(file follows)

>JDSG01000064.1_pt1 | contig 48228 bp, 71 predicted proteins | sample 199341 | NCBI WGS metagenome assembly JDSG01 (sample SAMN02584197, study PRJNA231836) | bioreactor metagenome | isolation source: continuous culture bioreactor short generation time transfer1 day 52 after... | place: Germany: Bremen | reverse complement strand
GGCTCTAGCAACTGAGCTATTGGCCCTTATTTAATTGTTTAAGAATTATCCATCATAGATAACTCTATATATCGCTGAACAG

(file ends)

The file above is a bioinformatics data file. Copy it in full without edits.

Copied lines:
>JDSG01000064.1_pt1 | contig 48228 bp, 71 predicted proteins | sample 199341 | NCBI WGS metagenome assembly JDSG01 (sample SAMN02584197, study PRJNA231836) | bioreactor metagenome | isolation source: continuous culture bioreactor short generation time transfer1 day 52 after... | place: Germany: Bremen | reverse complement strand
GGCTCTAGCAACTGAGCTATTGGCCCTTATTTAATTGTTTAAGAATTATCCATCATAGATAACTCTATATATCGCTGAACAG